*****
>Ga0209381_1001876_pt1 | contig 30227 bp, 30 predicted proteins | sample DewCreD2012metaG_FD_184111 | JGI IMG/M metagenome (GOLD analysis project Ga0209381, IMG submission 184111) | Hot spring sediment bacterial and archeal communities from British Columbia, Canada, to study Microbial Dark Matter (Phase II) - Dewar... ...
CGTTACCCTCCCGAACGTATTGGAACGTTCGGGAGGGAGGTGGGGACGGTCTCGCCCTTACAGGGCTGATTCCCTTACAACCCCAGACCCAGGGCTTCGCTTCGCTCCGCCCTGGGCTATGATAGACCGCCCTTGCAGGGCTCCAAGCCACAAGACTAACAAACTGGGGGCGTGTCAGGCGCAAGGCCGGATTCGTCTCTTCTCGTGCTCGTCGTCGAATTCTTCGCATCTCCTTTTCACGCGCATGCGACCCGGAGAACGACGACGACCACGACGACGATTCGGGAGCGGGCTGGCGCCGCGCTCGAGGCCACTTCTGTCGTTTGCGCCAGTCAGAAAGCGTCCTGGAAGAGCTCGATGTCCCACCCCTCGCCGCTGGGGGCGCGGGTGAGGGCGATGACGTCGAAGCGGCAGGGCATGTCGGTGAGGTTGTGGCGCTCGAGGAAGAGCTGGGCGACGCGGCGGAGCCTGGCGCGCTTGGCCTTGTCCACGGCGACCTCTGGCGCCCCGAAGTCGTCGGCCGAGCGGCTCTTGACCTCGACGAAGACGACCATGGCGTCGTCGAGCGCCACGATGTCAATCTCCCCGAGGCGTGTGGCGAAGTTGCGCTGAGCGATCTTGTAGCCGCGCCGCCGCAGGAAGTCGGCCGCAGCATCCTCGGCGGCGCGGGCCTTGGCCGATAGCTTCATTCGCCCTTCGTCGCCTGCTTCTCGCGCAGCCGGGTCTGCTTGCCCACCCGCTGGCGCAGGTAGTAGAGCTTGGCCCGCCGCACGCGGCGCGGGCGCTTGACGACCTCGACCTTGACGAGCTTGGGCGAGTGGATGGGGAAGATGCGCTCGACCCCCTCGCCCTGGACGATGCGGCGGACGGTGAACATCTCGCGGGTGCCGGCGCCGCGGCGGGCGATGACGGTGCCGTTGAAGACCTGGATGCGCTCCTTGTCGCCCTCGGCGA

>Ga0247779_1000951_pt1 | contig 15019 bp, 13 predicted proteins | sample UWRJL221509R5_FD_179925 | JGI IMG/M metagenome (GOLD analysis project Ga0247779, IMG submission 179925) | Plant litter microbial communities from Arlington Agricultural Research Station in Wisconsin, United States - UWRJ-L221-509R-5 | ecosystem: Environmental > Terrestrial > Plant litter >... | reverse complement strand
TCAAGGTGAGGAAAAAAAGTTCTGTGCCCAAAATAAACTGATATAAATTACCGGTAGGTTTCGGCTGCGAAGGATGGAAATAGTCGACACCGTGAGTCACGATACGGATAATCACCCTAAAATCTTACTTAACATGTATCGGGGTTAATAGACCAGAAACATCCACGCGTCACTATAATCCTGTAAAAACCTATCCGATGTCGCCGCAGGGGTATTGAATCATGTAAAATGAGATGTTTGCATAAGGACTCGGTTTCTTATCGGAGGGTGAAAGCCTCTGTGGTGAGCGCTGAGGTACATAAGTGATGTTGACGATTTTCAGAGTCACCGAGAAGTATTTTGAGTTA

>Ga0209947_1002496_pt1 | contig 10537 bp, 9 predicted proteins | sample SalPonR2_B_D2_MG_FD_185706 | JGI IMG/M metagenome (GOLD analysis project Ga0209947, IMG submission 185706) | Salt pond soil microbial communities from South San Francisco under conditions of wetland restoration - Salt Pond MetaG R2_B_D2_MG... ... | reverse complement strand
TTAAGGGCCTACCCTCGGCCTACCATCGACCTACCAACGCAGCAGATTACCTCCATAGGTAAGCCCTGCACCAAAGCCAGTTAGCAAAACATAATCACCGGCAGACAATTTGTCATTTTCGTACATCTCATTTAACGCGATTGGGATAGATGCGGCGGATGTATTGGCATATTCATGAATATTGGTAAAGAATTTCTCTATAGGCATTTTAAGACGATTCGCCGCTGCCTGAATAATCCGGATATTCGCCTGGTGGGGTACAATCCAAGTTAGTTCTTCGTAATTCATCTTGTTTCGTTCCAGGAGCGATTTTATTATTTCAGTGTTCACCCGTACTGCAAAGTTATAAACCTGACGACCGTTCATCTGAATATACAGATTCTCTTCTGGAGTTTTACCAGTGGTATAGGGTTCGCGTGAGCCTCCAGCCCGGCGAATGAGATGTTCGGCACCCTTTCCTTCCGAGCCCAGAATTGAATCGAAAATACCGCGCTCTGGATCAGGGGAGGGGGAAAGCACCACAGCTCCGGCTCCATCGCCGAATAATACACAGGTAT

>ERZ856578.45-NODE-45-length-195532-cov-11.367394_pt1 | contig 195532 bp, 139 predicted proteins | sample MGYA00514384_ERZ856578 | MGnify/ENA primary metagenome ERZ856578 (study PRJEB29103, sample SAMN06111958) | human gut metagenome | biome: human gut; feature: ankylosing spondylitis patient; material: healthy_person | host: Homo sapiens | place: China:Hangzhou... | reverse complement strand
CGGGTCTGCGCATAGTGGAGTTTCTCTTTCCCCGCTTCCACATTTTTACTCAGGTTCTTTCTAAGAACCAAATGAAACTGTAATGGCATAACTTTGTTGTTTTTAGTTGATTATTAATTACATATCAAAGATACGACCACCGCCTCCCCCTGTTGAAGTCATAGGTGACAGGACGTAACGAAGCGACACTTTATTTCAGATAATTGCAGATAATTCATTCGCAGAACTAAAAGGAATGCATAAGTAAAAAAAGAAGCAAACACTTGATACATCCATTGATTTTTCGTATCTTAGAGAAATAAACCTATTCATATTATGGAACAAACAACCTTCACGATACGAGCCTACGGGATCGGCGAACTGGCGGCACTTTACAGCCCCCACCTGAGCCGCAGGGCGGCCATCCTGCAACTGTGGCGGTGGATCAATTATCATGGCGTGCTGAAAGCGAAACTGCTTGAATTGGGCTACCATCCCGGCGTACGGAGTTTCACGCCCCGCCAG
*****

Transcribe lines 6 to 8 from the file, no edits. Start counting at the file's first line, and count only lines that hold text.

TTAAGGGCCTACCCTCGGCCTACCATCGACCTACCAACGCAGCAGATTACCTCCATAGGTAAGCCCTGCACCAAAGCCAGTTAGCAAAACATAATCACCGGCAGACAATTTGTCATTTTCGTACATCTCATTTAACGCGATTGGGATAGATGCGGCGGATGTATTGGCATATTCATGAATATTGGTAAAGAATTTCTCTATAGGCATTTTAAGACGATTCGCCGCTGCCTGAATAATCCGGATATTCGCCTGGTGGGGTACAATCCAAGTTAGTTCTTCGTAATTCATCTTGTTTCGTTCCAGGAGCGATTTTATTATTTCAGTGTTCACCCGTACTGCAAAGTTATAAACCTGACGACCGTTCATCTGAATATACAGATTCTCTTCTGGAGTTTTACCAGTGGTATAGGGTTCGCGTGAGCCTCCAGCCCGGCGAATGAGATGTTCGGCACCCTTTCCTTCCGAGCCCAGAATTGAATCGAAAATACCGCGCTCTGGATCAGGGGAGGGGGAAAGCACCACAGCTCCGGCTCCATCGCCGAATAATACACAGGTAT

>ERZ856578.45-NODE-45-length-195532-cov-11.367394_pt1 | contig 195532 bp, 139 predicted proteins | sample MGYA00514384_ERZ856578 | MGnify/ENA primary metagenome ERZ856578 (study PRJEB29103, sample SAMN06111958) | human gut metagenome | biome: human gut; feature: ankylosing spondylitis patient; material: healthy_person | host: Homo sapiens | place: China:Hangzhou... | reverse complement strand
CGGGTCTGCGCATAGTGGAGTTTCTCTTTCCCCGCTTCCACATTTTTACTCAGGTTCTTTCTAAGAACCAAATGAAACTGTAATGGCATAACTTTGTTGTTTTTAGTTGATTATTAATTACATATCAAAGATACGACCACCGCCTCCCCCTGTTGAAGTCATAGGTGACAGGACGTAACGAAGCGACACTTTATTTCAGATAATTGCAGATAATTCATTCGCAGAACTAAAAGGAATGCATAAGTAAAAAAAGAAGCAAACACTTGATACATCCATTGATTTTTCGTATCTTAGAGAAATAAACCTATTCATATTATGGAACAAACAACCTTCACGATACGAGCCTACGGGATCGGCGAACTGGCGGCACTTTACAGCCCCCACCTGAGCCGCAGGGCGGCCATCCTGCAACTGTGGCGGTGGATCAATTATCATGGCGTGCTGAAAGCGAAACTGCTTGAATTGGGCTACCATCCCGGCGTACGGAGTTTCACGCCCCGCCAG